There are 3 different types of tow systems commonly in use for paragliders. The static line, stationary winch, and pay-out winch. All of them must be able to limit or reduce the tow force, zero the force (hook knife), and be able to gradually increase and decrease the tow force. Under no circumstances should the line be tied to the spool in such a way that if the line were pulled to the end, it wouldn’t automatically separate from the spool. A reversing pulley may be used in some circumstances and should be able to swivel without binding the tow line between the wheel and block. Typically the tow-lines are Spectra/Dyneema which is light and does not stretch. However, for a smoother tow other lines may be used which, while heavier, will stretch and provide a cushion against bumps in the air or tow surface.
Static line systems use a fixed length of line attached to a moving vehicle and requires an extremely skilled Tow-Op. The Tow-Op monitors the tension with a pressure gauge and adjusts the vehicle speed accordingly. It requires a smooth road or body of water. Static line towing is NOT recommended for paragliders.
Stationary winches (Pay-in or Scooter tow) remain at one end of the field or road and spool the line onto a drum to generate tension. The Tow-Op is able to adjust the tension with a hydraulic pump or with the engine throttle during the tow and can pay-out line if necessary. This is a popular method for rough fields and when using pulleys. The altitude attainable is less than a pay-out winch on a moving vehicle but requires less operating distance.
Pay-out winches are mounted on moving vehicles and release line from the drum as the tow progresses. The pressure is moderated by the speed of the vehicle and the hydraulics of the winch itself. It’s the most popular method for maneuvers courses where the winch is mounted on a boat that can travel in large circles around the lake, towing the pilot to altitudes sufficient for maneuvers. Payout winches typically have a “rewind” system for reeling the line back in after a tow.
As with any launch you should always have a pre-flight checklist. Remember that the pre-flight is always the pilots responsibility! The standard checklist can be modified for flights originating with a tow.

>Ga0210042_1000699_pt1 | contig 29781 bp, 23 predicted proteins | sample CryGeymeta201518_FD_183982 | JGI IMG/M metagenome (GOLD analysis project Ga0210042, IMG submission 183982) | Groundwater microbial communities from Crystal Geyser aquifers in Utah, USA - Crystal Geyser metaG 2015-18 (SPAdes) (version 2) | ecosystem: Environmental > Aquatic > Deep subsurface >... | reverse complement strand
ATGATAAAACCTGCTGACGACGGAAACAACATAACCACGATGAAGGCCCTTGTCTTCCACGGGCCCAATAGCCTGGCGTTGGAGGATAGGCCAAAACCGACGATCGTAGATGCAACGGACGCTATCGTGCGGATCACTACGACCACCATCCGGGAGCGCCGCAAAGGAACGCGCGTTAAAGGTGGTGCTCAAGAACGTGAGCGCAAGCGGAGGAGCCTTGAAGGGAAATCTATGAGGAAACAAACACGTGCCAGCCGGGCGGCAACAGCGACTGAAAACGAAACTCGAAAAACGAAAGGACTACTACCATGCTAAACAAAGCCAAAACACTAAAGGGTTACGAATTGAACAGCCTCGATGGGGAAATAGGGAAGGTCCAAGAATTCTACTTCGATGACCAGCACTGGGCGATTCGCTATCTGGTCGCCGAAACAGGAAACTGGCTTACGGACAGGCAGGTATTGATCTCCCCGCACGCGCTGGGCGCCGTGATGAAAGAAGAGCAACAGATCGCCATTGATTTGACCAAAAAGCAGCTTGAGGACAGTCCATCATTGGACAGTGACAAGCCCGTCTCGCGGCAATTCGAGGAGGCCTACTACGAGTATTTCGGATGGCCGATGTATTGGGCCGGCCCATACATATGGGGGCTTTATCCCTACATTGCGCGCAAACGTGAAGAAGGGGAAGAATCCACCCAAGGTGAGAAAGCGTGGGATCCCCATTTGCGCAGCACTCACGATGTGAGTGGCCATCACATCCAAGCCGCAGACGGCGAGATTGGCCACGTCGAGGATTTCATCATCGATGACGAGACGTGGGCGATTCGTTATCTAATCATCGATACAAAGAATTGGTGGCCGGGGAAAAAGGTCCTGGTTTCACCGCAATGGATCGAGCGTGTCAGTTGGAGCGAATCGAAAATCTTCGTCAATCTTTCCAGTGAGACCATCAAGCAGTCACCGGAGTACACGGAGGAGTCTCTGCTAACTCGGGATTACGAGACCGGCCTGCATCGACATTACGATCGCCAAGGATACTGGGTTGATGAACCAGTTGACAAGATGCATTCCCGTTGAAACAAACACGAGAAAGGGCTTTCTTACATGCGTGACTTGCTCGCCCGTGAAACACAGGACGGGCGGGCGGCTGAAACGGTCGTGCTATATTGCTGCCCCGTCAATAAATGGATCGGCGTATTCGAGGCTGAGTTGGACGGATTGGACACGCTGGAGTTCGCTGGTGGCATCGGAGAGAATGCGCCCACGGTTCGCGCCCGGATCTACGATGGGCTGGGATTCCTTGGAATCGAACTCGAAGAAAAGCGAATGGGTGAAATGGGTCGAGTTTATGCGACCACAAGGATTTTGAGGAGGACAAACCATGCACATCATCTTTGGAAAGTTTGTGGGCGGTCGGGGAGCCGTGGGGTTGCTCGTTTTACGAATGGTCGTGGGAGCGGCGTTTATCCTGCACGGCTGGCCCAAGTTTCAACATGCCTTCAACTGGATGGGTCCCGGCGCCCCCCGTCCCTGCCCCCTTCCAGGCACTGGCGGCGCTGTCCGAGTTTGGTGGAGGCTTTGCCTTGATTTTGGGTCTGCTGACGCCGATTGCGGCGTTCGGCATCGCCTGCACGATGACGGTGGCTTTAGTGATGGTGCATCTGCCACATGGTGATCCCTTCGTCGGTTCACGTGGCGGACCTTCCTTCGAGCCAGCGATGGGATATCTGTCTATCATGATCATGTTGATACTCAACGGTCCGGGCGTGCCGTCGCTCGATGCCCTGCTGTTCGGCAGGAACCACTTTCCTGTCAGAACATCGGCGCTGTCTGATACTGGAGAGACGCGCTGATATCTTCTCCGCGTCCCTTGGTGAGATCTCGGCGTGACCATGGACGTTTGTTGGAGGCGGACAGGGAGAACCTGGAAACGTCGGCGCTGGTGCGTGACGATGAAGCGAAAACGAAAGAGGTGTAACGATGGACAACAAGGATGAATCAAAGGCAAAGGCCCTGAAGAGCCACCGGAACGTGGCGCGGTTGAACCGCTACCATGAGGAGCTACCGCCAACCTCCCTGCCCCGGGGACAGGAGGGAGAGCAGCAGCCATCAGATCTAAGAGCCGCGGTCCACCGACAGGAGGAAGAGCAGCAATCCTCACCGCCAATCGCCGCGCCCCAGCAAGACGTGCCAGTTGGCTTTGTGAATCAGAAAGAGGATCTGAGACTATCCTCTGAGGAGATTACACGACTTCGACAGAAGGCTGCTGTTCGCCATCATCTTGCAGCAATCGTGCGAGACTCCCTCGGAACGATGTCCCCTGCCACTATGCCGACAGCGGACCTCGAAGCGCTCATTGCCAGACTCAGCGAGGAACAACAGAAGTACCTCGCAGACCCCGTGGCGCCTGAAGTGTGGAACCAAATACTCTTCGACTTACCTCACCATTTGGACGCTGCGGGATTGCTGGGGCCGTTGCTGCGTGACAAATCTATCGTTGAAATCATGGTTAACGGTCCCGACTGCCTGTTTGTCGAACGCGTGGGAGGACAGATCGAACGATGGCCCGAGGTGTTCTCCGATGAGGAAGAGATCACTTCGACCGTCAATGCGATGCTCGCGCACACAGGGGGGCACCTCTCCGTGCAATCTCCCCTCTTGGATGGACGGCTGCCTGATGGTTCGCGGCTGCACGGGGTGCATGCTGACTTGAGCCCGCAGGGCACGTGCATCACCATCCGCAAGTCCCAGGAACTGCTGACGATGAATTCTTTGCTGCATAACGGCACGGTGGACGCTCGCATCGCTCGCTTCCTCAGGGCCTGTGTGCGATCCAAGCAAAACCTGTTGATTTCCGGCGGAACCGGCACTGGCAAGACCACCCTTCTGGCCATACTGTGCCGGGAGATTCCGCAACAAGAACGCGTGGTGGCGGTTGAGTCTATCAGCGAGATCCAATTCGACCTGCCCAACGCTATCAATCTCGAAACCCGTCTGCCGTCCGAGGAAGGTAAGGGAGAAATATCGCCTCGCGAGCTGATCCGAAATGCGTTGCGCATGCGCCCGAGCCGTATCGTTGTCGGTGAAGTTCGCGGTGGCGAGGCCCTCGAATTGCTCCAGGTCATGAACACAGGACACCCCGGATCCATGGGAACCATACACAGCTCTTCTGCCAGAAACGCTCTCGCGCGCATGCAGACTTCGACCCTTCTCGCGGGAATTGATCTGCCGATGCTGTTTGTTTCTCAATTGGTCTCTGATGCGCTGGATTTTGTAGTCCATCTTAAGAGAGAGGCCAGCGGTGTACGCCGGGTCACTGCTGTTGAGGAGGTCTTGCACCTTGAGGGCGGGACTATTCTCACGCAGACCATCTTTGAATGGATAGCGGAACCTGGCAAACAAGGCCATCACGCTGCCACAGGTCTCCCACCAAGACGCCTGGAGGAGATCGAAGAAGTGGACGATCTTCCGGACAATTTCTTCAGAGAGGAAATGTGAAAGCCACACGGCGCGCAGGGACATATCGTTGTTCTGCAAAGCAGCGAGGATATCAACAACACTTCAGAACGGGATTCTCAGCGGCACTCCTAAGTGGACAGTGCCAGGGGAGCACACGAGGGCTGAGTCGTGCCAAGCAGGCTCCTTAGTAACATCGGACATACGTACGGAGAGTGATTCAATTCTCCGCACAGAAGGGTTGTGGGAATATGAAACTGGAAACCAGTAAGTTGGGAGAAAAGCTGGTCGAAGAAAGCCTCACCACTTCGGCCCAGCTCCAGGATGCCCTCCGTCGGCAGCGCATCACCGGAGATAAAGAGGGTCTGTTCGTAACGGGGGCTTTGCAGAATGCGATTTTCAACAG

Reserve Parachute – Check the handle and pins. Make sure everything is secure.
1 Helmet Strap – Check to make sure it is securely fastened. You should never attach yourself to a glider without your helmet on.
2 Carabiners – Check to make sure that the gates are closed and locked.
3 Harness Buckles – Give them a tug to make sure they are securely buckled.
4 Corners – From the two A risers and two D risers follow the lines up to the canopy to make sure they are clear and there no snags, knots, etc.
Bridles – Check that they are connected to your carabiners properly, attached to the weak-link correctly and will release cleanly.
Hook Knife – Make sure you have a hook knife within reach and easily ex- tractable from its case. You should be able to reach the weak-link with it! They are mandatory on ALL tow flights.
Stirrup & Speed System – Check to see that your speed system is properly attached, routed, and clear of your reserve parachute handle and tow bridles. If you have a foot stirrup check to see that it is clear of your speed system and will be easily accessible after launch. This usually means putting one leg through/behind the stirrup bar.
Top & Turn – Make sure the correct riser is on top for the direction you will be turning after a reverse launch.
Airspace – Check the surrounding airspace to avoid collisions during launch.
Radio – Check for the correct frequency and that you can transmit and receive.
V-shape – Check for V’s between brake lines and rear risers to avoid brake line twists.
Even pressure – Ensure that tension on A-lines are even when doing a forward inflation.
The Launch Director can assist you when preparing for launch, especially when it comes to testing the release mechanism.